Leonard Kelley holds a bachelor's in physics with a minor in mathematics. He loves the academic world and strives to constantly explore it.
Fluid dynamics, mechanics, equations…you name it and it’s a challenge to talk about. Molecular interactions, tensions, forces, and so on cause a complete description to be difficult and especially so in extreme conditions. But frontiers are being broken, and here are but a few of them.
Navier-Stokes Equations May Break
The best model we have to demonstrate fluid mechanics comes in the form of the Navier-Stokes equations. They have been shown to have high utilization in physics. They also remained unproven. No one knows for sure yet if they always work. Tristan Buckmaster and Vlad Vicol (Princeton University) may have found cases where the equations give nonsense in regards to physical phenomenon. It has to do with the vector field, or a map outlining where everything is going at a given moment. One could trace out the steps in their path using one and get from step-to-step. Case-by-case, different vector fields have been shown to follow the Navier-Stokes equations, but do all vector fields work? Smooth ones are nice, but reality isn’t always like that. Do we find that asymptotic behavior arises? (Hartnett)
With weak vector fields (which are easier to work with than smooth ones based on the detailing and number used), one finds that the uniqueness of the outcome is no longer guaranteed, especially as the particles move faster and faster. One may point out that the more precise smooth functions would be better as a reality model but that may not be the case, especially since we cannot measure to such precision in real life. In fact, the Navier-Stokes equation took off so well because of a special class of weak vector fields called Leray solutions, which average vector fields over a given unit area. Scientists usually build up from there to more complex scenarios, and that may be the trick. If it can be shown that even these class of solutions can give bogus results then maybe the Navier-Stokes equation is just an approximation of the reality we see (Ibid).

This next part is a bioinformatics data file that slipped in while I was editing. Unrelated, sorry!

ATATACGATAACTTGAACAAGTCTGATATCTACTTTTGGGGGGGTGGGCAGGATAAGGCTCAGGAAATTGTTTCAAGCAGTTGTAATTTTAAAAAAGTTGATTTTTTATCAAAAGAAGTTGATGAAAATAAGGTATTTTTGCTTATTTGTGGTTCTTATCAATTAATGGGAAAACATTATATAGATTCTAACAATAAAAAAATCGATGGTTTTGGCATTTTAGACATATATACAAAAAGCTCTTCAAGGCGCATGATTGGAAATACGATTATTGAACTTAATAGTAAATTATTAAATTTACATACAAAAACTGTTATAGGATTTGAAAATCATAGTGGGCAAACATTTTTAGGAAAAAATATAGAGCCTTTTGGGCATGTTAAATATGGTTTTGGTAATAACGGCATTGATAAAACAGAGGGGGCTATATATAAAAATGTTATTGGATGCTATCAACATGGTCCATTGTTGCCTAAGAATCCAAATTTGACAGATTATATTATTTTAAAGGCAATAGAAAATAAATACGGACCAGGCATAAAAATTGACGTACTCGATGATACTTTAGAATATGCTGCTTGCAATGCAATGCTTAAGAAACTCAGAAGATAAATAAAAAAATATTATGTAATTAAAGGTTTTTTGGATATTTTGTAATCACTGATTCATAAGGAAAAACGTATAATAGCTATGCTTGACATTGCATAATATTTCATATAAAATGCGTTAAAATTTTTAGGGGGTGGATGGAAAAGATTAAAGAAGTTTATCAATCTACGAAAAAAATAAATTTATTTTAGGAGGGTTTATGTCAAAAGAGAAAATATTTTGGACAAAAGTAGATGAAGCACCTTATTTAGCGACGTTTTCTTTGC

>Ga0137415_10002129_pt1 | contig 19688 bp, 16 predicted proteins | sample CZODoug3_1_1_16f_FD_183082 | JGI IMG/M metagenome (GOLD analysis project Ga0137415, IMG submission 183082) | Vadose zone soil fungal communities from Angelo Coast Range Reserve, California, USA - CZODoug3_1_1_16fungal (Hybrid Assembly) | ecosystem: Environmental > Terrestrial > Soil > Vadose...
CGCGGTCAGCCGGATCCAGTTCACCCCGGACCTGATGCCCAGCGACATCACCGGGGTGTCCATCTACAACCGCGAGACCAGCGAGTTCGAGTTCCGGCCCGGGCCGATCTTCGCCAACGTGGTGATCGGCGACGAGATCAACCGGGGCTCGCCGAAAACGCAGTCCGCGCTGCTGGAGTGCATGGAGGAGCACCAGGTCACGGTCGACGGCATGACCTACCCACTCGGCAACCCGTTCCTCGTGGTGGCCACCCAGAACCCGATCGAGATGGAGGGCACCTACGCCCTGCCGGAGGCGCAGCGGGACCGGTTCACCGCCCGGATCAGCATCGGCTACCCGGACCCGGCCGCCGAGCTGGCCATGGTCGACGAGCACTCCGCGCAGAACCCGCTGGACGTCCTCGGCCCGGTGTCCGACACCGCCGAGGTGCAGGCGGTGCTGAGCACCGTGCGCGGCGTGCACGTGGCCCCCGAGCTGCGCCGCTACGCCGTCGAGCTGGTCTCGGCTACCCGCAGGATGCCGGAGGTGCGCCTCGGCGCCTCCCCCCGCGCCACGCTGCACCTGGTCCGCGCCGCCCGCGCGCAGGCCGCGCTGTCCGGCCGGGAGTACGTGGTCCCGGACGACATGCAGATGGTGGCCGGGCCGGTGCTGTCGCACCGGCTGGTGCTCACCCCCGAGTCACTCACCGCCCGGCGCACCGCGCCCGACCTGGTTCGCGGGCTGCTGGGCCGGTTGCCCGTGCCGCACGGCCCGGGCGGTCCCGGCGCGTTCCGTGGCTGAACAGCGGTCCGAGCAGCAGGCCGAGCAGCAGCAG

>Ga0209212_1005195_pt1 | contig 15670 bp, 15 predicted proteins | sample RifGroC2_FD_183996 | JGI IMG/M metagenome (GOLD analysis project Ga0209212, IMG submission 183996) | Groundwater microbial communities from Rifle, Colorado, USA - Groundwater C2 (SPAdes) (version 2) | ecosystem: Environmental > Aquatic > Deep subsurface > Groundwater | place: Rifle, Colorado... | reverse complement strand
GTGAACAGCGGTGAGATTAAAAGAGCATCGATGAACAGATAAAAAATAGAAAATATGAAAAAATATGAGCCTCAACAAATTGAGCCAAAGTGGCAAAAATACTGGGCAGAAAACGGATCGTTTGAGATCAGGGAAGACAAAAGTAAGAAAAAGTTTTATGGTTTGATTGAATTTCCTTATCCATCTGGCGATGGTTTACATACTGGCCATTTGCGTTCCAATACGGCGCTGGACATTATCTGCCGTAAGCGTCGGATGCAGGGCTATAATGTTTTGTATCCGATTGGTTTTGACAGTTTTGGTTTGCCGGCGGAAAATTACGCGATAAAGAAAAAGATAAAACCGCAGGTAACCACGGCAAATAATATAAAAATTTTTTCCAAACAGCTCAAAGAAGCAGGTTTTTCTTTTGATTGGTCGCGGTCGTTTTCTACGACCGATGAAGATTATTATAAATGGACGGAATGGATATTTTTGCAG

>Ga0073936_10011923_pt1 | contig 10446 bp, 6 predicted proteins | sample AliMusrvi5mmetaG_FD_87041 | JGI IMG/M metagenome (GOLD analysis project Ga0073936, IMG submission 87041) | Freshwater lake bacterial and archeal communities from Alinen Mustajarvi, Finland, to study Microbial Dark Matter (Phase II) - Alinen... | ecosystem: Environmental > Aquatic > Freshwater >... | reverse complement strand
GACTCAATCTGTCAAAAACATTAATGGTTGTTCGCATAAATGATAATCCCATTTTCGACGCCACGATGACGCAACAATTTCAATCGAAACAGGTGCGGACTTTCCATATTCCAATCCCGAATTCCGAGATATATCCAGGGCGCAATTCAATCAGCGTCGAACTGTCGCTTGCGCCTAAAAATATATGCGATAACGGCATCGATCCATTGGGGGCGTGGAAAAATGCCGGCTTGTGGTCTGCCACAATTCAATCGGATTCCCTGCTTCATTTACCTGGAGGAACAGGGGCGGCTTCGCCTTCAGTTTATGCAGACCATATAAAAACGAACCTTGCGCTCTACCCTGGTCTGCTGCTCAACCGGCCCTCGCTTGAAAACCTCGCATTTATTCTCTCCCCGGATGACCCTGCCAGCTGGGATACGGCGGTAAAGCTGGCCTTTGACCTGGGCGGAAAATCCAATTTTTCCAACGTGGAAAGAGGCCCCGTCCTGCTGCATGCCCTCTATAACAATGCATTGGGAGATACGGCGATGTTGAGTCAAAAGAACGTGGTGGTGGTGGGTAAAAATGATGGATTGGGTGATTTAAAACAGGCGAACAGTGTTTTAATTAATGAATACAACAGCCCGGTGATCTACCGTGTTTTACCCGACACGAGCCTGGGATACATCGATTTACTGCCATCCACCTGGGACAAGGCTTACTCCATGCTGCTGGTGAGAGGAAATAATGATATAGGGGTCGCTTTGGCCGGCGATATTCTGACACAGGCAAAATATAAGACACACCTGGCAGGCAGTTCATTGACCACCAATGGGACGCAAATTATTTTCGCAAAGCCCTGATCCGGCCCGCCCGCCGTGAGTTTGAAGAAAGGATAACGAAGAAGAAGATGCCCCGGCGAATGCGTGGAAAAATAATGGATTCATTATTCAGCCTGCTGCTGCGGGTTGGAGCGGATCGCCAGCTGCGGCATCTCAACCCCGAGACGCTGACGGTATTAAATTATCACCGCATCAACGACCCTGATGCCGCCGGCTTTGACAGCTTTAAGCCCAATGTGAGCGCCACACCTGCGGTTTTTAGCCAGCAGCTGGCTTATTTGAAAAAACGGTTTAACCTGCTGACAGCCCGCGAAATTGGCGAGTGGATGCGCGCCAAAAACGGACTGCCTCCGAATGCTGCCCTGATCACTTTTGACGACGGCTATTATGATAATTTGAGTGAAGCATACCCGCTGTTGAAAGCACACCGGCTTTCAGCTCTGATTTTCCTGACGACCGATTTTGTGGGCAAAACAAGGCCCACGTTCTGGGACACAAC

The name really does convey how cool this type of fluid it. Literally, it’s cold with temperatures near absolute zero Kelvin. This creates a superconductive fluid where electrons flow freely, with no resistance impeding their travels. But scientists are still not sure why this happens. We usually make the superfluid with liquid helium-4, but simulations done by the University of Washington used a simulation to try and model out the behavior to see if hidden behavior is present. They looked at the vortices that can form as fluids move, like the surface of Jupiter. Turns out, if you create faster and faster vortices, the superfluid loses its lack of resistivity. Clearly, superfluids are a mysterious and exciting frontier of physics (University of Washington).
Testing Quantum Mechanics
Crazy as it may sound, fluid experiments can possibly shed light into the strange world of quantum mechanics. Its results conflict with our view of the world and reduce it to a set of overlapping probabilities. The most popular of all these theories is the Copenhagen interpretation where all possibilities for a quantum state happen at once and only collapse into a definite state once a measurement is done. Obviously this raises some issues such as how specifically this collapse occurs and why it needs an observer to accomplish. It’s troubling but the math confirms experimental results such as the double slit experiment, where a beam of particles can be seen to go down two different paths at once and create a constructive/destructive wave pattern on the opposite wall. Some feel the path can be traced and flows from a pilot-wave guiding the particle via hidden variables while others see it as evidence that no definite track for a particle exists. Some experiments seem to support pilot-wave theory and if so could upend everything quantum mechanics has built up to (Wolchover).